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January 27, 2009

NBC schedules geneology series, casts Sarandon

84452797 NBC has cast Sarah Jessica Parker and Susan Sarandon for its genealogy reality series "Who Do You Think You Are?"

The network has scheduled the show's six episodes to premiere April 20 at 8 p.m., taking over the "Chuck" slot (after the action-comedy has aired its regular season finale -- "this is no 'Ugly Betty' situation," as one person reassured).

Lisa Kudrow, who's an executive producer on the project, will also appear in an episode, which explores a celebrity's ancestral history each week.

NBC is supposedly excited about this project, and there's a similar series in development at Fox. "Who" is based on a hit series in the U.K., and the scheduling was announced today by newly appointed reality head Paul Telegdy (though it was developed by his predecessor). Been hearing that Telegdy, the former president of BBC Worldwide, is also giving a close look at several other U.K. projects for possible development on NBC.

NBC likely has research that shows large public interest in the topic of genealogy, but this show seems like a challenge. First, the initial cast looks like the second coming of "Rosie Live" -- NBC needs to find celebrities who appeal beyond progressive female viewers (Fox would get, like, Tyler Perry on this).

Second, there's been a glut of celebrity-fronted reality shows that have struggled, many based on ideas previously seen in the U.K. Partly because the British have a different TV relationship with their celebrities. "Celebrity Big Brother" is a phenomenon there, yet does not work in the United States. There's many celeb-based formats in the U.K. that would only succeed at the cable-network level here. One reason, I think, is for a show to attract more than, say, 10 million viewers, we want high stakes and significant tension. A performance series like "Dancing With the Stars" or a business competition like "Celebrity Apprentice" works because the shows are not actually about the celebrities. Celebs are pieces in a contest that has its own momentum.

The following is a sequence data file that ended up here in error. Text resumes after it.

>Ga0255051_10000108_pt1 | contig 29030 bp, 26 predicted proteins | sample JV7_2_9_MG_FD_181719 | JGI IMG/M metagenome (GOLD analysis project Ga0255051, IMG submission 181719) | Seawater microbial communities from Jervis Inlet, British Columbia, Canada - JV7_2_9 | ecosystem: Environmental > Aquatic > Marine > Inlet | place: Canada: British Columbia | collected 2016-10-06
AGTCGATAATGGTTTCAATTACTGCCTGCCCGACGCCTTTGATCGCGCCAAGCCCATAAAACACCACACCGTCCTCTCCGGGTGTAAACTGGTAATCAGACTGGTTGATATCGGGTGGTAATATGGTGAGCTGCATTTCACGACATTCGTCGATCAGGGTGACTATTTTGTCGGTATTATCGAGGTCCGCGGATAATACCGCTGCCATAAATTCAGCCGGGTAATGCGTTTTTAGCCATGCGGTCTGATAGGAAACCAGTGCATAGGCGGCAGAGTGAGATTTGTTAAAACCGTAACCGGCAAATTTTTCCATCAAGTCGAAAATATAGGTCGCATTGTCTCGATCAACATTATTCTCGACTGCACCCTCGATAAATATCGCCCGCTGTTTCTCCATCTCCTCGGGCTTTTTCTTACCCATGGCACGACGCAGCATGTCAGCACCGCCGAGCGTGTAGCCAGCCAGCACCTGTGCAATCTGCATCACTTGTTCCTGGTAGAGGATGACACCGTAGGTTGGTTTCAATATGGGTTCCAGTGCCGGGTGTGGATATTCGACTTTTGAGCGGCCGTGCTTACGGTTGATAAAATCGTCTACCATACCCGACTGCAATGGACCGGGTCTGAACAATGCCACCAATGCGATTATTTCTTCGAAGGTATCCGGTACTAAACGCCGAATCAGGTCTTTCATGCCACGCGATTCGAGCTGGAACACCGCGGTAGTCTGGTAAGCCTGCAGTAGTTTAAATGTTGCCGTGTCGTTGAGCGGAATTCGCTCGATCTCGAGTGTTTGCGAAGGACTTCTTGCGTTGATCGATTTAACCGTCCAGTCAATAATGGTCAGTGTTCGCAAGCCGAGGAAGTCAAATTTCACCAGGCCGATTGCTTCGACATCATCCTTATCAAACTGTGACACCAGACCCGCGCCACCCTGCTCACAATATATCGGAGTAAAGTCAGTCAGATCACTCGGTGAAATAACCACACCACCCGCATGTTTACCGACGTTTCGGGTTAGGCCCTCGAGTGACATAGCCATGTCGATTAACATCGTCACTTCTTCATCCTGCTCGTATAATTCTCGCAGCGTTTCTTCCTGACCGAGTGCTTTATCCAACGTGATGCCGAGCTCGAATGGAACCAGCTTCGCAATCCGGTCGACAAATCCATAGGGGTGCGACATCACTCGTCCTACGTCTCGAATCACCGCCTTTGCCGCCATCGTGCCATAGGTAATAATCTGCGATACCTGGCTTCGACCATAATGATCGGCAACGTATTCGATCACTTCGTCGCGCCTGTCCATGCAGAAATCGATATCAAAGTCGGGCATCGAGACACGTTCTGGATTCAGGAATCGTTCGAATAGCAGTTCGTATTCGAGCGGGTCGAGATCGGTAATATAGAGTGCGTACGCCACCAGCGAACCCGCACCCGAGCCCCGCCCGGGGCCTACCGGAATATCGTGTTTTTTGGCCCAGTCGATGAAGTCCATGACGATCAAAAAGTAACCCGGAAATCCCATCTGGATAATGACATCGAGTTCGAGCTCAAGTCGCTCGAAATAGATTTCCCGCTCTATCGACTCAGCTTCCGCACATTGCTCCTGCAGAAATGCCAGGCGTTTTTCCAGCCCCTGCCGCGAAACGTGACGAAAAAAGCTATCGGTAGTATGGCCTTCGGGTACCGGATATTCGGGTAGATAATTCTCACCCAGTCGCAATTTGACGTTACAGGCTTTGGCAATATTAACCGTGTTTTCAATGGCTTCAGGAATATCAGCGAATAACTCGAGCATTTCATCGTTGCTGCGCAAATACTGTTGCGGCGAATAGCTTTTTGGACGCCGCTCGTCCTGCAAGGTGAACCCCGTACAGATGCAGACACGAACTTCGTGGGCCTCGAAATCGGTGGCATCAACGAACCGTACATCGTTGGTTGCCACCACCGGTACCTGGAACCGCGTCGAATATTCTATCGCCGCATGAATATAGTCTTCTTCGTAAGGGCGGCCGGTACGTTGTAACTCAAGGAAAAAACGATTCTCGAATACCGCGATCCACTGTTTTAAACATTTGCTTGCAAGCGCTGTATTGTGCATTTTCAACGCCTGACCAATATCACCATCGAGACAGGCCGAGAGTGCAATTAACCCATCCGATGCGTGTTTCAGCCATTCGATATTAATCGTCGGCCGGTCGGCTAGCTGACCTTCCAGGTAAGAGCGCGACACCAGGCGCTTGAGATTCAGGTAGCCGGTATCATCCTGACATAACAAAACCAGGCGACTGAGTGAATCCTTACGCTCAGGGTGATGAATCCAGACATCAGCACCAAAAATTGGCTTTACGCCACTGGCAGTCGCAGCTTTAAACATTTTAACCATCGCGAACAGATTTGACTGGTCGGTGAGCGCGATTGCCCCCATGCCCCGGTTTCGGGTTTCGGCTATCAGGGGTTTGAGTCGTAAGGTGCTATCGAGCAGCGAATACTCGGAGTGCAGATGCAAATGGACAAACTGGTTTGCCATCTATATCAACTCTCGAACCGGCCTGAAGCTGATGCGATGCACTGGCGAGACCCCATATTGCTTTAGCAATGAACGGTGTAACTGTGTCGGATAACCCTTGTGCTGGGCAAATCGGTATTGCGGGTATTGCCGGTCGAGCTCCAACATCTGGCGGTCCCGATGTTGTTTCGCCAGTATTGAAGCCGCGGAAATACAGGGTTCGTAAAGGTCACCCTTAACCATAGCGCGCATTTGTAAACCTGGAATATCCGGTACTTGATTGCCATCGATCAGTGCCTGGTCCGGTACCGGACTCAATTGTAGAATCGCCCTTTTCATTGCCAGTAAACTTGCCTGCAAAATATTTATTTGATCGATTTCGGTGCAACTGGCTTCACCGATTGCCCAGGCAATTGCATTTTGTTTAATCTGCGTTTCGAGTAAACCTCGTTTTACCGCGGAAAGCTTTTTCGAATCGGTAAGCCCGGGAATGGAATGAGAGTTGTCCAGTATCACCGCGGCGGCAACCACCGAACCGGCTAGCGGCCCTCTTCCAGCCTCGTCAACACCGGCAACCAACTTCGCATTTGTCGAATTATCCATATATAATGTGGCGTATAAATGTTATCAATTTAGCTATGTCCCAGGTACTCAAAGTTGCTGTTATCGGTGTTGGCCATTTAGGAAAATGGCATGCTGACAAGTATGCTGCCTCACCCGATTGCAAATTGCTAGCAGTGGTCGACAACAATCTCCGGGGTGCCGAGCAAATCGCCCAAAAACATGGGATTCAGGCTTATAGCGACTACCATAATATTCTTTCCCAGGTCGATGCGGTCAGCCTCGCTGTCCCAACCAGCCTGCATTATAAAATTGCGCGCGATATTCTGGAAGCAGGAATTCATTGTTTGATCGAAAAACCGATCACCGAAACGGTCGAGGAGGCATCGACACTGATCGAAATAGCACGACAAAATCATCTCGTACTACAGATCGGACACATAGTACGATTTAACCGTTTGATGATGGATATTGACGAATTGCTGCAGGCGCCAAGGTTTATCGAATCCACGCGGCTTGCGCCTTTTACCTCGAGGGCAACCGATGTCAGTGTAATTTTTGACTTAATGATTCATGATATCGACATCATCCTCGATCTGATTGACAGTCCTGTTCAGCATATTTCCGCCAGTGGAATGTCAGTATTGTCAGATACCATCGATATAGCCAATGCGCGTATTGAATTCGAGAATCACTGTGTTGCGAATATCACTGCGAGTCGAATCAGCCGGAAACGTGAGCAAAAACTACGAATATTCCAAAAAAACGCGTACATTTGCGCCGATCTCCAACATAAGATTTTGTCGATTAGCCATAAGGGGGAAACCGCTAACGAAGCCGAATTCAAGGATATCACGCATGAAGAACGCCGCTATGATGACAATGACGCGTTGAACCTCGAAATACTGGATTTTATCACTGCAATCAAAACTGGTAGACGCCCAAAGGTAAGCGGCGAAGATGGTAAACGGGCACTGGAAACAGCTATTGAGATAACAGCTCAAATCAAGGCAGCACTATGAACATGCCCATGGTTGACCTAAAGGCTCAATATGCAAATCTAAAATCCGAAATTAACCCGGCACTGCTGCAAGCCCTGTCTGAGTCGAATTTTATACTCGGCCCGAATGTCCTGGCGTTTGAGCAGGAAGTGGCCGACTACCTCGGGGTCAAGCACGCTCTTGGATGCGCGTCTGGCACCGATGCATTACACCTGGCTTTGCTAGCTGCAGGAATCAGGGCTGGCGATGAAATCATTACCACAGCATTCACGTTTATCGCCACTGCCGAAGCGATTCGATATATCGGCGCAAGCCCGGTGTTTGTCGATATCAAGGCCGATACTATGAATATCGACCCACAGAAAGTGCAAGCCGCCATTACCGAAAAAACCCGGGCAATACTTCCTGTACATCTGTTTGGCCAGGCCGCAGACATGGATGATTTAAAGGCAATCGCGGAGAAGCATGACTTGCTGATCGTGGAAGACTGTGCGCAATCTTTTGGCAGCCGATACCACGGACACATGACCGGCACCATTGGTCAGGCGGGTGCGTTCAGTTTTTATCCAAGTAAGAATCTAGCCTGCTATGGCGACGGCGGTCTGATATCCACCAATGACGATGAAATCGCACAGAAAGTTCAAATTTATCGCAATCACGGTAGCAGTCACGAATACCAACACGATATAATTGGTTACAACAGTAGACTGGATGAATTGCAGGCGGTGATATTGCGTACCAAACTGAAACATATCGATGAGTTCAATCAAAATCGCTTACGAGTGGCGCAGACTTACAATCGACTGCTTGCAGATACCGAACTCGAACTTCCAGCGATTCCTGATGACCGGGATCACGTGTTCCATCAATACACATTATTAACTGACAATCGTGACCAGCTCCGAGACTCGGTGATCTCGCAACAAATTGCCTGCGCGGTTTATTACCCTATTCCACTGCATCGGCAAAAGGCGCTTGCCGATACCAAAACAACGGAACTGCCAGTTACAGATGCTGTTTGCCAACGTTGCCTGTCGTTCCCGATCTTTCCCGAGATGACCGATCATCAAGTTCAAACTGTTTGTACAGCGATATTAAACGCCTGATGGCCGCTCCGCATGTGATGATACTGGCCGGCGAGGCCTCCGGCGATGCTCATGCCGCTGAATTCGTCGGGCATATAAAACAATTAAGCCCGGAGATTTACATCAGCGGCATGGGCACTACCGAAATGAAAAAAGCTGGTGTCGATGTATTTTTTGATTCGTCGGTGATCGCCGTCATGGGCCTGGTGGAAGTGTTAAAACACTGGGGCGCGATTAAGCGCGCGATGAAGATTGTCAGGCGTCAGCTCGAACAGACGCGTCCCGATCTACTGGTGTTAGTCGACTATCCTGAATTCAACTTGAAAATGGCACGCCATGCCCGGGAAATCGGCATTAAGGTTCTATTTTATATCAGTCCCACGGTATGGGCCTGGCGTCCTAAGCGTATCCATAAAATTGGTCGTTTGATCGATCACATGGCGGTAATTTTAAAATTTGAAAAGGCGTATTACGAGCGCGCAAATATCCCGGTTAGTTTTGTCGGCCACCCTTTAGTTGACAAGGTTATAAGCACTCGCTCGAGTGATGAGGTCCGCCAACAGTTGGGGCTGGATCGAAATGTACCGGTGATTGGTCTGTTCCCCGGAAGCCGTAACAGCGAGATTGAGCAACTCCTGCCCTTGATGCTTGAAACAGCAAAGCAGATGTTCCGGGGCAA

And third, NBC will air "Who" opposite ABC's "Dancing," which is a kamikaze move -- it's picking the time period where the same people most likely to be interested in NBC's new show are most likely to be watching another established hit show; like airing a singing competition against "American Idol."


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